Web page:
For reasons which I’m not even going to try to explain (even if I could give you a rational explanation), I managed, all on my own, to loose sudo capability on my Ubuntu notebook. How? In a fit of paranoia I started to lock down my notebook, removing any unneeded software and capabilities, operating under the principle of least privilege. I do that for software as well as my system accounts, stepping up to a higher privilege only when absolutely necessary. Unfortunately, on every consumer OS I’ve used, just about everything non-trivial you really need to do to the system requires administrator/root privileges.
In trying to do the “right thing”, I changed my Account Type on the User Account GUI (see above) from Administrator to Standard (going to the lesser privilege) and in the process lost sudo privileges.
I found out what I’d done to myself when I went to start working on my Raspberry Pi and needed to flash one of my SDHC cards with one of my Arch Linux images. You need sudo to run dd in order to copy the image to the card. Except, this time, when I tried to use sudo, I got the ominous error message that I wasn’t in the sudoers file.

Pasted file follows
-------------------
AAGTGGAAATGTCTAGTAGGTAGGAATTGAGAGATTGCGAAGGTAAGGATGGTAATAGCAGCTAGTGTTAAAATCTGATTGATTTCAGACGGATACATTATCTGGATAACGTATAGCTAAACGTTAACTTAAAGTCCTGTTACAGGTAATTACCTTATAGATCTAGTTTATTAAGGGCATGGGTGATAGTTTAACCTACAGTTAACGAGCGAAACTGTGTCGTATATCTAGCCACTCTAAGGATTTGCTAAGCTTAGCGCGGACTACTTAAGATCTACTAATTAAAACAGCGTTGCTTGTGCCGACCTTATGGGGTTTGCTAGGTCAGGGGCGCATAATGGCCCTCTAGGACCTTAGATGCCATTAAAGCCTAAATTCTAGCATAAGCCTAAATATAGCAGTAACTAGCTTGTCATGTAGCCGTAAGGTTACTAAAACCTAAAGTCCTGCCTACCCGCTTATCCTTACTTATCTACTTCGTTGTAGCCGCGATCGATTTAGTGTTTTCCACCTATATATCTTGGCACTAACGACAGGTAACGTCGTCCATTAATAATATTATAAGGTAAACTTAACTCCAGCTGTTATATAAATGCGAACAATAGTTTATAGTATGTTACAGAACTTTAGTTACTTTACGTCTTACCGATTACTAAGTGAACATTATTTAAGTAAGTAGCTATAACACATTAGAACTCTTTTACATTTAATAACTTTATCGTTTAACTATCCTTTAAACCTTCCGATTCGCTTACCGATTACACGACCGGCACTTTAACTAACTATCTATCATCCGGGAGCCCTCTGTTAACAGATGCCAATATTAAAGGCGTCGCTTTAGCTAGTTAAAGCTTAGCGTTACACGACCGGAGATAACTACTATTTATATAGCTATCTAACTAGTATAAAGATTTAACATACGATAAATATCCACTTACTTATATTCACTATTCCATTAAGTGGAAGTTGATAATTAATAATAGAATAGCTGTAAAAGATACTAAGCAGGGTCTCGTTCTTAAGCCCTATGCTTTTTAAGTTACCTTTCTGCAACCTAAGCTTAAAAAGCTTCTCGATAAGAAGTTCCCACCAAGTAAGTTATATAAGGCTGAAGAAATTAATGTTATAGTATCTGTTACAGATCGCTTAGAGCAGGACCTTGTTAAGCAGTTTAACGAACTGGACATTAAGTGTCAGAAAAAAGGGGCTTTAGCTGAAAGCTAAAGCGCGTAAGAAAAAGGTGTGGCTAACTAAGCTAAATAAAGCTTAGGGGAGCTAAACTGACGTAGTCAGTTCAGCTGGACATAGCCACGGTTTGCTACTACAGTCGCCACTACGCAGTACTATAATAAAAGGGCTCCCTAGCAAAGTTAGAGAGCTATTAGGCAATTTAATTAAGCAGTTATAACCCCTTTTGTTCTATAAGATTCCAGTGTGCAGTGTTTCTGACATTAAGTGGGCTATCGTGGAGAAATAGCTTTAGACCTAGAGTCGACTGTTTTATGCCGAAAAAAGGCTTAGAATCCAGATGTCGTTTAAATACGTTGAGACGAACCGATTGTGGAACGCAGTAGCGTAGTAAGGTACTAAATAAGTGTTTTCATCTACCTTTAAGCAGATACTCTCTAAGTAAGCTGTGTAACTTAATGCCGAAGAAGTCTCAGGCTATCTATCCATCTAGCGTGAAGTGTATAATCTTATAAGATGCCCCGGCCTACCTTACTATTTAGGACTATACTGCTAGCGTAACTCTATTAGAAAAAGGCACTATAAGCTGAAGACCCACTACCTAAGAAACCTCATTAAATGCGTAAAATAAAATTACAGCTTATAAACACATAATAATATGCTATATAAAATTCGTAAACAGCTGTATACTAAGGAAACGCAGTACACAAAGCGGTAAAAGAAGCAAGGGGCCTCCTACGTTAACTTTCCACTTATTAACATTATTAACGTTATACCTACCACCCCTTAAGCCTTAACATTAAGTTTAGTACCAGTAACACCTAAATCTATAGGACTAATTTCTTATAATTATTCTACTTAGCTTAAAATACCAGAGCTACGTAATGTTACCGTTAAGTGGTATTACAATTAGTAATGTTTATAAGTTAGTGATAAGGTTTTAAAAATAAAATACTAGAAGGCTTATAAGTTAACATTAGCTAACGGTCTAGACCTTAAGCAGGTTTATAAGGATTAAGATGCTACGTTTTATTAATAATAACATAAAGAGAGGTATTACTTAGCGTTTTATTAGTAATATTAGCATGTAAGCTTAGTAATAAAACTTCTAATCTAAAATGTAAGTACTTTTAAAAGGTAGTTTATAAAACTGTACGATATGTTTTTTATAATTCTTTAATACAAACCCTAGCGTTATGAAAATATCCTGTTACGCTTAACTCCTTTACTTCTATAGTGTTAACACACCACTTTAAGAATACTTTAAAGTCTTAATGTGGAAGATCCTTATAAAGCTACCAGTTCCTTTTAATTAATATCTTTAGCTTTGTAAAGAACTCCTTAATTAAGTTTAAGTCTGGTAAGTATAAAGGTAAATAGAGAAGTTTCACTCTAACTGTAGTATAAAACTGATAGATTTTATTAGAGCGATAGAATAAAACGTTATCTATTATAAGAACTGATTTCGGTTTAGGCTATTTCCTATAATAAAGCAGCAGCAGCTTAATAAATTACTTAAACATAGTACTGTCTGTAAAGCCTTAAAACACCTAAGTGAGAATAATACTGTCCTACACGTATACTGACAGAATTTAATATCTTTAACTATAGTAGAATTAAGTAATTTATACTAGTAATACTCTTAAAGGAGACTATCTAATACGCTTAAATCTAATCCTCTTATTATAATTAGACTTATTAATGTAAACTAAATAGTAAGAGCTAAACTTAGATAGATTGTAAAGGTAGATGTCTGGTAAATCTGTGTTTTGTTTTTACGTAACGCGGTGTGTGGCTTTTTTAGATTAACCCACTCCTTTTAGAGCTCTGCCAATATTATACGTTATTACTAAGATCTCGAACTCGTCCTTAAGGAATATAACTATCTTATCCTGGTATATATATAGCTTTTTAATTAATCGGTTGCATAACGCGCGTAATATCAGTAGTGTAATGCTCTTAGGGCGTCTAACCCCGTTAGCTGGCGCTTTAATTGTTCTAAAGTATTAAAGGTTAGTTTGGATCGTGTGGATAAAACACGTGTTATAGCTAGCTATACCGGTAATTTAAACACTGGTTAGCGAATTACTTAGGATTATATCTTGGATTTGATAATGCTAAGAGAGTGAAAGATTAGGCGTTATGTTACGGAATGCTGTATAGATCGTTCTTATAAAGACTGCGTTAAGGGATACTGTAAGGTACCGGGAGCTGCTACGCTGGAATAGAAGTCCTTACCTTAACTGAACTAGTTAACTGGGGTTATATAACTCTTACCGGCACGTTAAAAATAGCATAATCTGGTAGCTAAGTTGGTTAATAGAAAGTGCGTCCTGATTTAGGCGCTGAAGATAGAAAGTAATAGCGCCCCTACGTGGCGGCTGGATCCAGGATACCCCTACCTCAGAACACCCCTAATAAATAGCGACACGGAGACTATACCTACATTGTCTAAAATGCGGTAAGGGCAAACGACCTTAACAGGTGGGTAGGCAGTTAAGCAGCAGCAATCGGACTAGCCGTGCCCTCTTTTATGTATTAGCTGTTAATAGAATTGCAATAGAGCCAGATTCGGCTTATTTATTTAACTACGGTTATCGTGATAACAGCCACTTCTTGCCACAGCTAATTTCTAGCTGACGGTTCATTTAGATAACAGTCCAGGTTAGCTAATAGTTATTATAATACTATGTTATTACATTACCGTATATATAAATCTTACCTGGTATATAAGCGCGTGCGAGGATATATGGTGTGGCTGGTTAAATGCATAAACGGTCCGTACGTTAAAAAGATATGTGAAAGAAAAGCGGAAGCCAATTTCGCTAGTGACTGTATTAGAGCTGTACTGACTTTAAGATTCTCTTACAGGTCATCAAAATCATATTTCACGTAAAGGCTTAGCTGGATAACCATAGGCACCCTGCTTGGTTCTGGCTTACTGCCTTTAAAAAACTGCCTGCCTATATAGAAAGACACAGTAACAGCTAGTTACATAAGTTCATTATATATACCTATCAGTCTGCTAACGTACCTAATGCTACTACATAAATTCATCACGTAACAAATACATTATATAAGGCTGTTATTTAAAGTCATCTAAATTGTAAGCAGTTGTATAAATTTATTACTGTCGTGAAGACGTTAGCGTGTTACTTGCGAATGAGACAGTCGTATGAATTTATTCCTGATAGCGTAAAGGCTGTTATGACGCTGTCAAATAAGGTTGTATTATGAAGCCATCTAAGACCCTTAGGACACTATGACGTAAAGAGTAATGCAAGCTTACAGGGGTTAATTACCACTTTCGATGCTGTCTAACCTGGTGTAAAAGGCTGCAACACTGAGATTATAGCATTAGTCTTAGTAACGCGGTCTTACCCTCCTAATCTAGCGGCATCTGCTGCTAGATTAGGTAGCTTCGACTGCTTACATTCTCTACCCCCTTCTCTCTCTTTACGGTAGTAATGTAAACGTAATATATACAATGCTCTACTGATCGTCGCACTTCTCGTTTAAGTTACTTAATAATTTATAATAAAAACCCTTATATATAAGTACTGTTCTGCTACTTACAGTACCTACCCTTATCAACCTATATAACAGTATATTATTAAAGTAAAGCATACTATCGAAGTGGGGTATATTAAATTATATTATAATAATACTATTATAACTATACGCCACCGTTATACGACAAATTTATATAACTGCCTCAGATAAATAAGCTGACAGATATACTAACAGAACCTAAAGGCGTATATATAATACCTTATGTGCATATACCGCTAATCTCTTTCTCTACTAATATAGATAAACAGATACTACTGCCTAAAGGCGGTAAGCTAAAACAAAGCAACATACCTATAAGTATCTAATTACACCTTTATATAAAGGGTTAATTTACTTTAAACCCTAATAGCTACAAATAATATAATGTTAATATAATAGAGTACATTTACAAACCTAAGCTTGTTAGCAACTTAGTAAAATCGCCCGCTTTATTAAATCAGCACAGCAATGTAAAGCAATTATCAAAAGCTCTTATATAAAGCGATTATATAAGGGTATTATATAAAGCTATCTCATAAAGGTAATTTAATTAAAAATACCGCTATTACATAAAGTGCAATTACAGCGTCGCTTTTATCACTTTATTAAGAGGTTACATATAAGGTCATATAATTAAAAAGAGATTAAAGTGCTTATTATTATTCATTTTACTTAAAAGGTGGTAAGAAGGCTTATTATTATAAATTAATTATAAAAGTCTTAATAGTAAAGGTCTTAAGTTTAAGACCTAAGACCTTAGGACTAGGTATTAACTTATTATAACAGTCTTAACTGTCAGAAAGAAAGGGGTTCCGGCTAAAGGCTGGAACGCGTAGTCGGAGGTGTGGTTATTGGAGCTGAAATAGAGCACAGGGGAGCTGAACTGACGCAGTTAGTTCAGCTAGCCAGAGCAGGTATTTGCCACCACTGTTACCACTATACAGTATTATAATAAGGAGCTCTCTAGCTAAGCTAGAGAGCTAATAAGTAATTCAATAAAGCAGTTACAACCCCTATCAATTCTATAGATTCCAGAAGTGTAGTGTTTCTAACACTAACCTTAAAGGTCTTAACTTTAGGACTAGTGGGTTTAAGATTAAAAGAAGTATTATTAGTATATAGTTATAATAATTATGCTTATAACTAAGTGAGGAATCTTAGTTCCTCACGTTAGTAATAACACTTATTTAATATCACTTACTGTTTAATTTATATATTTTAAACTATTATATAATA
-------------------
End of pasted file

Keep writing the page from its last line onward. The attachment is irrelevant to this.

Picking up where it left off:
And, of course, I only have one account on my Ubuntu notebook. At that time, not even root.
This is where having a copy of the ISO you initially set up your Ubuntu system within easy reach is so vital. Mine is on a 2GB thumb drive. I plugged the thumb drive back in and booted into the live Ubuntu image on the thumb drive. Fortunately for me, Ubuntu Live can be used to rescue (or break into, depending) an existing system. The problem wasn’t in the sudoers file, it was in the group file.
/etc/group is an ASCII file which defines the groups to which users belong, one group per line in the file. Each line is formatted as
where group_name is, in this instance, sudo, and the user_list should have the account you operate. For example, on my system, I operate from the ubuntu account. The /etc/group entry should look like
Instead, when I opened it up on repair mode, it looked like
Uh-huh. I put the account name back in the group file, rebooted into Ubuntu, and had sudo privileges back. The last thing I did was to enable root on Ubuntu. You do this with ‘sudo passwd root’, enter a root password, and then have a root account. You can’t login as root from the graphical page (you can from the console command line), but you can still log in as a regular account and ‘su -‘ to root. There are all sorts of warnings about enabling root, but when you can just blow your sudo rights at the drop of a hat, you really do need a backup account to restore yourself besides booting into rescue mode. I still work from least privilege whenever possible, but I need this alternative as a developer, properly locked down until needed.